by Kimberly Allen, RN
Leptomeningeal carcinomatoisis (LC) is also called neoplastic meningitis and is a serious complication of cancer that is considered uncommon but not rare. Most people don’t hear about these types of cancer until someone they know, whether it’s personally or someone that is well known like Valerie Harper, is diagnosed with the condition. Experts believe that approximately 8% of cancer patients in the US develop LC. However, LC is present in 19% of cancer patients autopsied that had neurologic symptoms with their cancer. Though adenocarcinomas are the most common to spread to the leptomeninges it can occur with any systemic cancer. Current statistics indicate that up to 25% of small cell lung cancers spread to the leptomeninges along with 23% of melanomas. Though the statistics indicate that only 5% pf breast cancers spread to the leptomeninges because breast cancer occurs more frequently than the others most people that develop LC have breast cancer. Also, the longer a person has their primary cancer the greater the chance they will develop LC.
LC is not a primary brain cancer, it is a secondary cancer that is the result of cancer cells from another site that metastasize or spread to the brain. Cancer cells produce an enzyme that is able to breakdown the Blood Brain Barrier (BBB) and enter into the cerebral spinal fluid. Once the cancer cells are in the cerebral spinal fluid they establish themselves and scatter throughout the leptomeninges which make up the arachnoid and pia layers of the meninges. Then after entering the cerebral spinal fluid they spread throughout the neural pathways of the brain. These cells once in the cerebral spinal fluid can also spread to the spinal cord.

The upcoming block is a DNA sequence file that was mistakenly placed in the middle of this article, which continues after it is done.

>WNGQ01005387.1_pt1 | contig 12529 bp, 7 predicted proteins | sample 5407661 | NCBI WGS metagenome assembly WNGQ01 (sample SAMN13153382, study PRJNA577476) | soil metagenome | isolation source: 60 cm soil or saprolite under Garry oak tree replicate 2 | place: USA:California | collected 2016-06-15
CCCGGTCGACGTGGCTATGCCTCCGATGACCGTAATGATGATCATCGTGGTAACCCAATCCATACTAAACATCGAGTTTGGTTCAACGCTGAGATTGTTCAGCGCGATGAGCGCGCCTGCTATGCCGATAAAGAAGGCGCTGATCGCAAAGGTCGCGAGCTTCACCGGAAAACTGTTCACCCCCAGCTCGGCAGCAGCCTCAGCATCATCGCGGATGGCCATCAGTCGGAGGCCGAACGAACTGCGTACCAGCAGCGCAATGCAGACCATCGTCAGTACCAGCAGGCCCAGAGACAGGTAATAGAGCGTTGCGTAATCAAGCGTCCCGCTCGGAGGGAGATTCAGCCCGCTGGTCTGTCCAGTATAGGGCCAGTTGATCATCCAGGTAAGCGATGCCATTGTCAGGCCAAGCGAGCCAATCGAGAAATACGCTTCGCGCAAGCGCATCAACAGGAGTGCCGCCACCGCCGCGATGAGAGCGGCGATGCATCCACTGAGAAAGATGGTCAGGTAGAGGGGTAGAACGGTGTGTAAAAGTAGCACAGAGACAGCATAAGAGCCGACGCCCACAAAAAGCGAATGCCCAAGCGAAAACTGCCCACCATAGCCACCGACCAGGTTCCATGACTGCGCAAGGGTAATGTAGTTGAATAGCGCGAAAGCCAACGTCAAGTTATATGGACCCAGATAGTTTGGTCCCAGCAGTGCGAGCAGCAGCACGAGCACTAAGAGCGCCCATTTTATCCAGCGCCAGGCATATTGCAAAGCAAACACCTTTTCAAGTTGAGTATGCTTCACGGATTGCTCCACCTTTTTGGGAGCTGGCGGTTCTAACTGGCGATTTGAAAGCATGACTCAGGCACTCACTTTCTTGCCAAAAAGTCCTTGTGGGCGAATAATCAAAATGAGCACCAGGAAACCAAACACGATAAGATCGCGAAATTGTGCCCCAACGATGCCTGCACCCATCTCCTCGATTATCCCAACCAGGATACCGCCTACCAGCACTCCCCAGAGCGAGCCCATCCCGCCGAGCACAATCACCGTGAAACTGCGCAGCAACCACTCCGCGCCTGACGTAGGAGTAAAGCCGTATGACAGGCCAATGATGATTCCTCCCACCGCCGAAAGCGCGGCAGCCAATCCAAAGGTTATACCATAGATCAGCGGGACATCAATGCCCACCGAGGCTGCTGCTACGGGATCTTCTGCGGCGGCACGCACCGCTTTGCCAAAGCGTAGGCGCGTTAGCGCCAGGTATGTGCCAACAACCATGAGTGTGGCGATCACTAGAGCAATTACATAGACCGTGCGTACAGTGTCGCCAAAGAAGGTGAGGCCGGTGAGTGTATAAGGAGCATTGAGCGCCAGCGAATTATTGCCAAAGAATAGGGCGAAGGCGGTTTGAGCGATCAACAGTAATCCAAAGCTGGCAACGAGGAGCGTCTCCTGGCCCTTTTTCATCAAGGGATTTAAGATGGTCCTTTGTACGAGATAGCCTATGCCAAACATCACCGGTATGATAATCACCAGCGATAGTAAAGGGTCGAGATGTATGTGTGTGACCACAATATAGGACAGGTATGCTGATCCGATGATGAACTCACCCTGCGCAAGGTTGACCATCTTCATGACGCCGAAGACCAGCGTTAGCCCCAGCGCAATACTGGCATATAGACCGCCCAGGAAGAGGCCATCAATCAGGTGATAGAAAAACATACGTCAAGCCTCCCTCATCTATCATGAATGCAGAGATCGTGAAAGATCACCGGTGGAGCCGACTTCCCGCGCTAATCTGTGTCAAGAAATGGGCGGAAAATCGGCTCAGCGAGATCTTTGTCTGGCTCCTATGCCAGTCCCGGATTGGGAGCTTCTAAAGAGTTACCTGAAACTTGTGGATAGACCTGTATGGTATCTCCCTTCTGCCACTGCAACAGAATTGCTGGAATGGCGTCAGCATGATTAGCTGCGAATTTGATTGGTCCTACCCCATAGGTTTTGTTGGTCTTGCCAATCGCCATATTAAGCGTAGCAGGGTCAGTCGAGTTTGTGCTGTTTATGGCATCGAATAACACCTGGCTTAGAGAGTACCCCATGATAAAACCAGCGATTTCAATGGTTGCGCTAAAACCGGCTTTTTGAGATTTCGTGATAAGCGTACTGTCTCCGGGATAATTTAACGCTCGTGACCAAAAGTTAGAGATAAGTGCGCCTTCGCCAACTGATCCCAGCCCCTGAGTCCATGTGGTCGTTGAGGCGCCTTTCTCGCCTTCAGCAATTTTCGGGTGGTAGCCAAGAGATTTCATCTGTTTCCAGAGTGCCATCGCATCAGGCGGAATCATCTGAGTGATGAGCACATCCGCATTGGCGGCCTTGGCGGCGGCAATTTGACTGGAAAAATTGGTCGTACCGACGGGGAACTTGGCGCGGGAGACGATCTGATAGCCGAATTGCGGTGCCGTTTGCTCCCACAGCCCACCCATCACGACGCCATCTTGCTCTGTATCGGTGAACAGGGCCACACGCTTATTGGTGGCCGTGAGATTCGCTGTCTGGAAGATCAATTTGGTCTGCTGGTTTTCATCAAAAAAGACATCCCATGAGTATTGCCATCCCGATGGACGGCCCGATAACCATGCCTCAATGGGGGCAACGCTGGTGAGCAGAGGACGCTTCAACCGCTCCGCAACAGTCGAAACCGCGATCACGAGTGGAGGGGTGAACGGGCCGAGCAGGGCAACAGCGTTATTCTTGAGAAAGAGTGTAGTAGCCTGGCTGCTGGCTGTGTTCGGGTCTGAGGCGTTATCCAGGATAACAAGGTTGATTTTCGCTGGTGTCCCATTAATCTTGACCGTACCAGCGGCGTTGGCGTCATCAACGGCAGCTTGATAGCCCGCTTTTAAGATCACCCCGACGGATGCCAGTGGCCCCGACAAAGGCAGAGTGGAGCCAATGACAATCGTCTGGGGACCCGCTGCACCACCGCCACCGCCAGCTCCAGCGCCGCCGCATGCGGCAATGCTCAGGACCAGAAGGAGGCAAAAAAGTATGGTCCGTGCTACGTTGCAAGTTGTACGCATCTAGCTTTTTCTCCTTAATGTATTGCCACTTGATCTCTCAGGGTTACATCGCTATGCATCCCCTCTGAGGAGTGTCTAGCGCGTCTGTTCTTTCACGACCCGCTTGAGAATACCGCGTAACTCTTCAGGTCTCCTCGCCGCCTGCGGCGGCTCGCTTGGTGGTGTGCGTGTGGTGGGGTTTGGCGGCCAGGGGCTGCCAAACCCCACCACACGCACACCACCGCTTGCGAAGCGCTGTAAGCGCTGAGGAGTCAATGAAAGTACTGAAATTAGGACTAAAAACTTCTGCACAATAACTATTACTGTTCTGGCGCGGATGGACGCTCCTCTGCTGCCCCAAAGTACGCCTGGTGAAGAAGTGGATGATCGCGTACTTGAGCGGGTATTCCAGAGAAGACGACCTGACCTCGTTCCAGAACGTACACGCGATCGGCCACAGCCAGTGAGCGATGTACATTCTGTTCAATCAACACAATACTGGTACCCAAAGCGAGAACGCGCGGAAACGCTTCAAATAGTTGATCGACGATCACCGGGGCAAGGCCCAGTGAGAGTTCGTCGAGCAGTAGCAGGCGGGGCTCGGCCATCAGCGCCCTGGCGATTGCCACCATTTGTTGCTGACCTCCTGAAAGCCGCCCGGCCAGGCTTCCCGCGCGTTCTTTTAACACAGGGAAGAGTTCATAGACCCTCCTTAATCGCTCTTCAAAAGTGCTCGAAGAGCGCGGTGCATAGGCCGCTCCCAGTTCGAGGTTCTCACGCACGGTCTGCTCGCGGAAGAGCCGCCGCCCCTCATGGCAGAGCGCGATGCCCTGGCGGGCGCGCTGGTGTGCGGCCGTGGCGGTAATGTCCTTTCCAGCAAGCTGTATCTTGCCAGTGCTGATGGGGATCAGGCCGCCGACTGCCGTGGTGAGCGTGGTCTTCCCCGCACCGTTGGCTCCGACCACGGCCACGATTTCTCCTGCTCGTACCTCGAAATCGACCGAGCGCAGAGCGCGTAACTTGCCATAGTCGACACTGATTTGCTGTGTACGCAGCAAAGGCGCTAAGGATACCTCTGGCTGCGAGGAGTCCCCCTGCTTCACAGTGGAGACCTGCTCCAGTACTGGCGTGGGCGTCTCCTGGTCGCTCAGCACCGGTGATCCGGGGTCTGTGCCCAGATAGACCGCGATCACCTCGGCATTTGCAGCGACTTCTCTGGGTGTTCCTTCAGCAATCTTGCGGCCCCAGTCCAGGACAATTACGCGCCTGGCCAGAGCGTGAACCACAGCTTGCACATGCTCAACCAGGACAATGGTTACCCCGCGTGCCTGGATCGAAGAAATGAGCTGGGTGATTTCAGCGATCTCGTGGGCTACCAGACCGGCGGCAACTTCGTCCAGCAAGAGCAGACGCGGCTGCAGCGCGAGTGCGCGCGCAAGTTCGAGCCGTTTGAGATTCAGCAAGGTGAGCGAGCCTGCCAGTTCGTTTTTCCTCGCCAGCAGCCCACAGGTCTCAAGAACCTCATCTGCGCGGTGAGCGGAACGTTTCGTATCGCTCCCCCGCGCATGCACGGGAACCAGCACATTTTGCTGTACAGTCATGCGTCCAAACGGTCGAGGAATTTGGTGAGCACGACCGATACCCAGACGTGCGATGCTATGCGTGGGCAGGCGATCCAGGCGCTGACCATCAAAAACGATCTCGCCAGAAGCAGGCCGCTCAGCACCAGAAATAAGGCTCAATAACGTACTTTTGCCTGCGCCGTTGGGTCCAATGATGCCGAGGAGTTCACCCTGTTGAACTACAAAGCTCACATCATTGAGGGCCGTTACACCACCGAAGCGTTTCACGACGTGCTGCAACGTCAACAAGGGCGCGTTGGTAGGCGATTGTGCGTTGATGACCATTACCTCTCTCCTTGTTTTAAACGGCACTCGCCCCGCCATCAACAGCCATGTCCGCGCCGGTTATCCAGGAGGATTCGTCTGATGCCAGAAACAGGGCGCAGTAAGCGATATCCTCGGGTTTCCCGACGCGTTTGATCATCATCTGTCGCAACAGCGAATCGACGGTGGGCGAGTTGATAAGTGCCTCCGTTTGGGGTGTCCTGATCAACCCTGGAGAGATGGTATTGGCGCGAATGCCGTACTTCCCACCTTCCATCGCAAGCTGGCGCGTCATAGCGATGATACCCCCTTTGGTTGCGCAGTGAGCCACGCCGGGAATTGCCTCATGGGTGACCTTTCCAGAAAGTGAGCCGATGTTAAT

Most people that develop LC will experience meningeal symptoms first. Meningeal symptoms can vary from person to person and are usually the result of increased intercranial pressure. This means the most common symptom is headaches. These headaches tend to be severe and are usually accompanied by nausea and vomiting as well as lightheadedness. Many will also complain of weakness and unsteadiness as well as some degree of numbness in their face and/or extremities. As the LC continues to spread throughout the brain the patient becomes confused, has memory loss and behavior changes as well as pain and seizures.
Unfortunately there is currently no definitive treatment established for LC. The goals of treatment for LC are to improve and/or stabilize the patients neurologic status and prolong life as well as palliative care. Most doctors will treat LC with chemotherapy. It may be systemic using intravenous or oral chemotherapeutic agents or intrathecal chemotherapy. In intrathecal chemotherapy the chemotherapeutic agent is injected directly into the sub-arachnoid space to the spinal cord to avoid the Blood Brain Barrier and get directly into the cerebral spinal fluid. The intrathecal method is the preferred method of treatment as systemic chemotherapy does not penetrate the Blood Brain Barrier.
Though patients rarely survive past 7 months after diagnosis there is research ongoing with new medications and technology being developed giving hope to the people currently suffering with LC as well as those currently undergoing treatment for other types cancer.